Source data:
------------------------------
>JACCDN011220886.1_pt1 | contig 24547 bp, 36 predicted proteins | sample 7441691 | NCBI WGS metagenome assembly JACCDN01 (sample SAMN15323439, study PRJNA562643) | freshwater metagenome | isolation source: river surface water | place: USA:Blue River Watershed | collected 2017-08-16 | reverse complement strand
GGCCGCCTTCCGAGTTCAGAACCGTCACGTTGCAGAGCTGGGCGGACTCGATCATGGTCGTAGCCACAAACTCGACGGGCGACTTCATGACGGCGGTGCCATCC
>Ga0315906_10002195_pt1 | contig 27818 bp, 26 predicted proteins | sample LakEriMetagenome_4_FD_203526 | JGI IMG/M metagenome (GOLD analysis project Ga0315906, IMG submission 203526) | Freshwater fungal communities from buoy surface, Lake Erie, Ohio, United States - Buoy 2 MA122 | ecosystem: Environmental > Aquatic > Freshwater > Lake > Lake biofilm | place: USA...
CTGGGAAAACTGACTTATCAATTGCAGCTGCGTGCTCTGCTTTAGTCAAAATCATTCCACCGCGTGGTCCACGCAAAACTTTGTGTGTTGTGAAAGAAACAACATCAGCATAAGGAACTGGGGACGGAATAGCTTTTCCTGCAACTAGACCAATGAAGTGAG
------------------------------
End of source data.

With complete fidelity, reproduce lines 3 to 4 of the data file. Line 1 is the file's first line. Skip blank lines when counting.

>Ga0315906_10002195_pt1 | contig 27818 bp, 26 predicted proteins | sample LakEriMetagenome_4_FD_203526 | JGI IMG/M metagenome (GOLD analysis project Ga0315906, IMG submission 203526) | Freshwater fungal communities from buoy surface, Lake Erie, Ohio, United States - Buoy 2 MA122 | ecosystem: Environmental > Aquatic > Freshwater > Lake > Lake biofilm | place: USA...
CTGGGAAAACTGACTTATCAATTGCAGCTGCGTGCTCTGCTTTAGTCAAAATCATTCCACCGCGTGGTCCACGCAAAACTTTGTGTGTTGTGAAAGAAACAACATCAGCATAAGGAACTGGGGACGGAATAGCTTTTCCTGCAACTAGACCAATGAAGTGAG